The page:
Although due to retire officially as secretary of the IOMOU, he felt, he said, energetic enough still to transfer back all the skills he’d acquired and continue to share his knowledge and experience.

For the 20 minutes chat, please click on the video below.

In closing remarks on Friday, South Africa’s Department of Transport expressed appreciation for the IOMOU’s choice of South Africa for the week long meeting as well as a venue for its celebration of its 20th anniversary.

‘In South Africa’s pursuit of a safer and cleaner shipping, the Acting Deputy Director General of the Maritime branch of the Department of Transport wishes to thank all attending committee members for their patronage and successful deliberations during the 22nd IOMOU meeting held from 19-23 Auogust 2019 in Cape Town South Africa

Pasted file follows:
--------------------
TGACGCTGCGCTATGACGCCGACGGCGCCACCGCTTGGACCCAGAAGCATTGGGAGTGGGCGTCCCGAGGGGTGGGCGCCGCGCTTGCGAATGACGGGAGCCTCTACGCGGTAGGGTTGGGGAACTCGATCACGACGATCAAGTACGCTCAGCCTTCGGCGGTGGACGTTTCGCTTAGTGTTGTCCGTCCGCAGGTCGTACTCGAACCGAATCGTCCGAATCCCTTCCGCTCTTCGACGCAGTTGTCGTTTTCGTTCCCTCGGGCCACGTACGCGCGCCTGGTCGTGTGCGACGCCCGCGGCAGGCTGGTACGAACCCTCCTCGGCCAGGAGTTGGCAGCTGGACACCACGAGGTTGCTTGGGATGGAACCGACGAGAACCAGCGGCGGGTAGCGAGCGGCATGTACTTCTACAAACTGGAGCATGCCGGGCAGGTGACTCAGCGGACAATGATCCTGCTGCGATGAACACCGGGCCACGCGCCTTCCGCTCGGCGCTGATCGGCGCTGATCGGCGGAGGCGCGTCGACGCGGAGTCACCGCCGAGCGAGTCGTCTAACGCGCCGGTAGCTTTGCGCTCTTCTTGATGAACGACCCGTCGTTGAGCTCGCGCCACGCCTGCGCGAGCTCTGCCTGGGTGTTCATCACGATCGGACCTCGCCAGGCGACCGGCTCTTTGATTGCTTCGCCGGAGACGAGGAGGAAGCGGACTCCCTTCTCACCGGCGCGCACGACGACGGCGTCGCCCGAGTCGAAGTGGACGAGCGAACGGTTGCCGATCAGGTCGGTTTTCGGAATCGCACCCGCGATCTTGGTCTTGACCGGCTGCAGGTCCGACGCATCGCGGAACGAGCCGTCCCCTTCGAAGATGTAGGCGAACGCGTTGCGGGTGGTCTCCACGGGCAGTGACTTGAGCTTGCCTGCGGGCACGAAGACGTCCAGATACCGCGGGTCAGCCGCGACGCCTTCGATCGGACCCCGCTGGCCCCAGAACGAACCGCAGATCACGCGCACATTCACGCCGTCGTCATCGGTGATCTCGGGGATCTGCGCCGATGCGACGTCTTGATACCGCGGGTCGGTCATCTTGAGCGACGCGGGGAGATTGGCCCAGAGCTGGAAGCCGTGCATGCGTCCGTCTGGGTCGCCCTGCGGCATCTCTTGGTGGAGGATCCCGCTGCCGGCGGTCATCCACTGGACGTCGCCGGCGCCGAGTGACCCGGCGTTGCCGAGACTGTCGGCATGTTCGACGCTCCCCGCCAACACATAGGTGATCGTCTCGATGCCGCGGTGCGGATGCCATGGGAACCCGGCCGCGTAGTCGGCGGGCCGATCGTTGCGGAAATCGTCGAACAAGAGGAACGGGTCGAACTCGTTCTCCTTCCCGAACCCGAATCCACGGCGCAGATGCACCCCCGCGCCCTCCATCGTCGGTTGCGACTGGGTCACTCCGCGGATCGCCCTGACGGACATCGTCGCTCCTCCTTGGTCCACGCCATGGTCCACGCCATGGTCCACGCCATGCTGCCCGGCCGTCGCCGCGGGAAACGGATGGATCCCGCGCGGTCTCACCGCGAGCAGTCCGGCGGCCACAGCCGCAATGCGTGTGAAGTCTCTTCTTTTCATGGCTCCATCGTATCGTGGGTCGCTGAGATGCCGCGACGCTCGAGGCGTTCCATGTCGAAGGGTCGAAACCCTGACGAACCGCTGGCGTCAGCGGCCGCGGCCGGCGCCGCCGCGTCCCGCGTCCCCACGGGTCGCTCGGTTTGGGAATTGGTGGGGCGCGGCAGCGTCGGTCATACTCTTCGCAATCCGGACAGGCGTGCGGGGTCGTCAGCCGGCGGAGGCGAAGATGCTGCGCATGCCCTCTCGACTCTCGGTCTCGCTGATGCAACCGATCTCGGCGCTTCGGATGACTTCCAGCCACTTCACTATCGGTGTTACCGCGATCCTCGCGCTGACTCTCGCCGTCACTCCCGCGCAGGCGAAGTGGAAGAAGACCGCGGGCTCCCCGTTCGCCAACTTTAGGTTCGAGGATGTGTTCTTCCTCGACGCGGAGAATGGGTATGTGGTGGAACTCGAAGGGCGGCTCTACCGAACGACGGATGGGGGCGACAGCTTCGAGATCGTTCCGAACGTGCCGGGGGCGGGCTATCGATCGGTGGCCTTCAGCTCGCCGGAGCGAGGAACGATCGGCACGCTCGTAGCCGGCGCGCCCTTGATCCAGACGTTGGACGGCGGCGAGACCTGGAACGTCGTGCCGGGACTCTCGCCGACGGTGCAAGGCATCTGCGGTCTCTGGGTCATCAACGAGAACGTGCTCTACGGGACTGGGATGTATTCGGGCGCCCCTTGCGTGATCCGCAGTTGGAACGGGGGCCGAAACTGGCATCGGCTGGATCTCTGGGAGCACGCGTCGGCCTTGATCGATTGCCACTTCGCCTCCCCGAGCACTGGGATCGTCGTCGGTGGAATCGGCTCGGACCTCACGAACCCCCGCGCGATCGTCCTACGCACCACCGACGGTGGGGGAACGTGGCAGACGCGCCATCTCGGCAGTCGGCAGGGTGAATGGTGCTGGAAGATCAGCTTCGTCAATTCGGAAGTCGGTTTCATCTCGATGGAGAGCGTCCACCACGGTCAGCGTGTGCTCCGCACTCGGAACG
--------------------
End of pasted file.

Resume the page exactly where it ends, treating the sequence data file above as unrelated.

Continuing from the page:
“Members can be assured of South Africa and its Department of Transport’s continued support and commitment in compliance to international commitments in ensuring our collective efforts in the jurisdiction of our ocean’s governance, port State control and safety and security,’ said the department in a statement.

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Captain Thobela Gqabu, a South African Maritime Safety Authority (SAMSA Principal Officer for the Southern Region (East London) and South Africa’s representative to the Indian Ocean Memorandum of Understanding (IMOU”) Port State Control Committee